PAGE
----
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Panels

(P02)

The materiality of religion in Africa during the European expansion

Location Sala 78, Piso 1
Date and Start Time 18 July, 2013 at 11:30

Convenors

Kalle Kananoja (European University Institute) email
Madalina Florescu (CEBRAP) email
Mail All Convenors

Short Abstract

This panel examines religious encounters between Africans and Europeans through the lens of cultural materiality. By examining the role of religious objects in Africa, it interrogates the conflicts and (mis)interpretations that rose over the uses of material objects in religious life.

Long Abstract

Religious encounters were a major source of misunderstanding between Africans and Europeans. The contributions in this panel examine religion in precolonial and early colonial Africa through the lens of cultural materiality. Missionaries of different denominations had varying views on religion and materiality. While Catholic Fathers sought to replace indigenous objects with Catholic images, Protestants placed the emphasis on "inner belief" and shunned objects altogether, which was close to the strategy adopted by some New Christian or Jewish settlers in West Africa. The wide and varied practices of using religious objects in rituals and for protection of people and communities have been addressed to a great extent by archaeologists, art historians and anthropologists of Africa, yet the changes that took place over time and in contact with Europeans are poorly understood. How did things that linked the visible/material to the invisible/immaterial transform when African traditional religions and Islam came into contact with Christianity and Judaism in different parts of the continent? What role did materiality - amulets, images of deities and ancestors, natural objects, iconography, crucifixes, prayer beads, relics - play in African popular religion across time and space? The panel will also interrogate and explore the kinds of expectations, conflicts and (mis)interpretations that rose over the uses of material objects in religious life.

This panel is closed to new paper proposals.

Papers

"They worship dicks and are idolaters": African religious objects and the relation between missionaries and African cosmologies

Author: Carlos Almeida (Tropical Research Institute, Portugal)  email

Short Abstract

From the accounts of the missionary experience in Central Africa until the first quarter of the century XVIII, this presentation seeks to draw the complex framework of relationships that were woven from these objects between European missionaries and African societies .

Long Abstract

In 1691, returning from his mission in Nsoyo on the left bank of the Congo River, Father Andrea Pavia brought an indefinite number of African religious objects. Admittedly, the missionary gave those pieces in the Congregation of Propaganda Fide, but it is not known their final destiny. The african cultural objects are a constant presence in the reports produced by catholic missionaries who, since the sixteenth century, crossed the region and developed activity, both in Kongo, and Mbundu regions, further south. Referenced generically in reports of priests, persecuted so insistent during their everyday wanderings through Africa, these objects are rarely described both in its visual presentation, and in its practical purposes. In its uniqueness, the collection assembled and brought to Europe by Andrea da Pavia raises various questions referring both to the relationship that the Catholic missionaries had with these objects, and in general, with the cosmological universe that gave them meaning, and at the same time, for the way that in certain periods and in sectors of African societies such objects coexisted without apparent conflict with the sacred objects of Catholicism. From the path of Andrea Pavia and using other accounts of the missionary experience in Central Africa until the first quarter of the century XVIII, this presentation seeks to draw the complex framework of relationships that were woven from these objects between European missionaries and African societies.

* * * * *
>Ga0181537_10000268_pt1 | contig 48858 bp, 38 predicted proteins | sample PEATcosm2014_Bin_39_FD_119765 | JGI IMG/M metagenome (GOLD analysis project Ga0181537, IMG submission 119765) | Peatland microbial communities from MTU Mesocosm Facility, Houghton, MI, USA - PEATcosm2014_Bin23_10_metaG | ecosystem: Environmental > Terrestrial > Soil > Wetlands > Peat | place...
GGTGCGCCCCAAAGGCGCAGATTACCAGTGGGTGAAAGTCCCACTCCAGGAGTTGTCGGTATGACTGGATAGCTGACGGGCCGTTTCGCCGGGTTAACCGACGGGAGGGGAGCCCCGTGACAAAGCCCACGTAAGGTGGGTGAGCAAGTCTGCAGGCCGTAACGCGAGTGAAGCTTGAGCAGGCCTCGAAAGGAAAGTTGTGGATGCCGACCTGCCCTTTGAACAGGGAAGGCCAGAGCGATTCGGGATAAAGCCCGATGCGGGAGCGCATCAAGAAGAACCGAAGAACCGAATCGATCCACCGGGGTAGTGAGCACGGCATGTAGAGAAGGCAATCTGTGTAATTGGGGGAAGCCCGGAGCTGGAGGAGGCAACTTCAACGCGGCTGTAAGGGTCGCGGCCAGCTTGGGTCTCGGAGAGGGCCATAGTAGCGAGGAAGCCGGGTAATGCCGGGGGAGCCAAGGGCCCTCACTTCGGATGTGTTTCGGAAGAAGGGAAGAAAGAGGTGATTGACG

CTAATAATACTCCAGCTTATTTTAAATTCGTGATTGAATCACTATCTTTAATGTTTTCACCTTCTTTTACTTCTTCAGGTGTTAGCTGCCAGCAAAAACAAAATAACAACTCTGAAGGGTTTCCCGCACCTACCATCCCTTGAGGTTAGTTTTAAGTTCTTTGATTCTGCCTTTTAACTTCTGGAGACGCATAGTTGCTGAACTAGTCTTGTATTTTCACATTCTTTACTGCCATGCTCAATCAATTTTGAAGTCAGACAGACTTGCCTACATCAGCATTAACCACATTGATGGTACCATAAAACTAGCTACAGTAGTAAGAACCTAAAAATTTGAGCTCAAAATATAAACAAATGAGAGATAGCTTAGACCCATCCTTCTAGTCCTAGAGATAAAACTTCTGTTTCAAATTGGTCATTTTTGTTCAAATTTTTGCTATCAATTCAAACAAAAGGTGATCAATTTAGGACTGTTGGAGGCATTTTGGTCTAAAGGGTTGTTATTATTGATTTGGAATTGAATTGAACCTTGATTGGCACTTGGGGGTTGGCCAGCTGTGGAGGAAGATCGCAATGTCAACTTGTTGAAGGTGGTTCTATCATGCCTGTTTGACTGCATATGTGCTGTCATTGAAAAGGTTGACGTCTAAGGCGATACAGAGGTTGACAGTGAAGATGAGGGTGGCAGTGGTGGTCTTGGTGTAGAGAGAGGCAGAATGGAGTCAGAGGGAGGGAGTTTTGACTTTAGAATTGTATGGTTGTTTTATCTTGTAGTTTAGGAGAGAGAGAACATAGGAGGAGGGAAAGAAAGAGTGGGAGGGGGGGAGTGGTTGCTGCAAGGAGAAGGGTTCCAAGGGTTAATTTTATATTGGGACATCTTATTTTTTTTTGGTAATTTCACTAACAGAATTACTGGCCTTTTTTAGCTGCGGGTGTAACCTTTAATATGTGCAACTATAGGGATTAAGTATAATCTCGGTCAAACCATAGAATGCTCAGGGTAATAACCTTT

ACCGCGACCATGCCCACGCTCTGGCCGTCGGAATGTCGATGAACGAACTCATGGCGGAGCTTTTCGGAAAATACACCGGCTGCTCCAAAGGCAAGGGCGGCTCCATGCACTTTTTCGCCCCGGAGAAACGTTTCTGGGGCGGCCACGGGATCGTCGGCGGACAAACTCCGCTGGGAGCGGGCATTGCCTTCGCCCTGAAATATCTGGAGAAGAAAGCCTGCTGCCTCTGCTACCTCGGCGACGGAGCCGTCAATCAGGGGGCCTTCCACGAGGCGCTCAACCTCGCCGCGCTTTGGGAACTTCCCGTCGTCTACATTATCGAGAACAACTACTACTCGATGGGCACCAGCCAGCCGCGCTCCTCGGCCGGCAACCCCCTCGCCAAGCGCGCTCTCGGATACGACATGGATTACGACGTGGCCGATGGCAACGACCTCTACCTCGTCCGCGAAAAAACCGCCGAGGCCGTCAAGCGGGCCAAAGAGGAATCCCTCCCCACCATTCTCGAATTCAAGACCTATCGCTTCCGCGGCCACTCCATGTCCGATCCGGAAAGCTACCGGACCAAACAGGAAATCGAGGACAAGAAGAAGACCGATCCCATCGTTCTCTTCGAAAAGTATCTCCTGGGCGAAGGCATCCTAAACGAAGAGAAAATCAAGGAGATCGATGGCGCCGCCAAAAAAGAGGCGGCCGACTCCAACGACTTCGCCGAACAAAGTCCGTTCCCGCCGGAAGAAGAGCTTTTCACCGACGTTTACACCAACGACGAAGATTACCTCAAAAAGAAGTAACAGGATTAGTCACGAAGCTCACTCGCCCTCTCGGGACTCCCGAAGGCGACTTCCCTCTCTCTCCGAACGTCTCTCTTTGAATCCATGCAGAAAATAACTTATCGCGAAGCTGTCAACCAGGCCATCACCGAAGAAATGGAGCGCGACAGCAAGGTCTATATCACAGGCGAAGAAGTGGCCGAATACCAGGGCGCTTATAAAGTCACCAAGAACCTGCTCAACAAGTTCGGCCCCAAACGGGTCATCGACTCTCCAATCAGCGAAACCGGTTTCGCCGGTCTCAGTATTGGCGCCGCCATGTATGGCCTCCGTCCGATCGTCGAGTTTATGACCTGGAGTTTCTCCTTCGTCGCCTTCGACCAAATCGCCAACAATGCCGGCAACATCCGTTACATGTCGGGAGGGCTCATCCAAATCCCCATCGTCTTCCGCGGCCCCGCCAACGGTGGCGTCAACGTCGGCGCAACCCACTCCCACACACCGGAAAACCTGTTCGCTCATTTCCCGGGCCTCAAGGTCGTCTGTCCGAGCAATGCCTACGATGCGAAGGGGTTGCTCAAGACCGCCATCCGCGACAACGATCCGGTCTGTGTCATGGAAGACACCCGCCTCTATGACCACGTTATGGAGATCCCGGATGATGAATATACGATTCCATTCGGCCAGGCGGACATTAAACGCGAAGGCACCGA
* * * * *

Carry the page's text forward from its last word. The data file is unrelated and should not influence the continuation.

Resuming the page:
Spheres of worship: transcultural Christian objects in the Kingdom of Kongo

Author: Kristen Windmuller-Luna (Princeton University)  email

Short Abstract

Kongolese Christian objects made between the fifteenth and nineteenth centuries reflected the simultaneous, lateral nature of Kongolese Christianities and their position within global political, economic and religious networks.

Long Abstract

Portuguese missionaries arrived in the Kingdom of Kongo in the late fifteenth century, resulting in the voluntary conversion of the king and his domain soon thereafter. But what was the relationship between the kingdom's new and old faiths, and how did Christian objects reflect this? This paper investigates Christian objects' multiple forms and functions in the Kingdom of Kongo, including sculptures, crucifixes, vestments, and medallions. New research on Kongolese crucifixes in the collection of The Metropolitan Museum of Art presents a case study for examining the roles of Christian objects in the kingdom, the routes they travelled, and the significance of their later European circulation.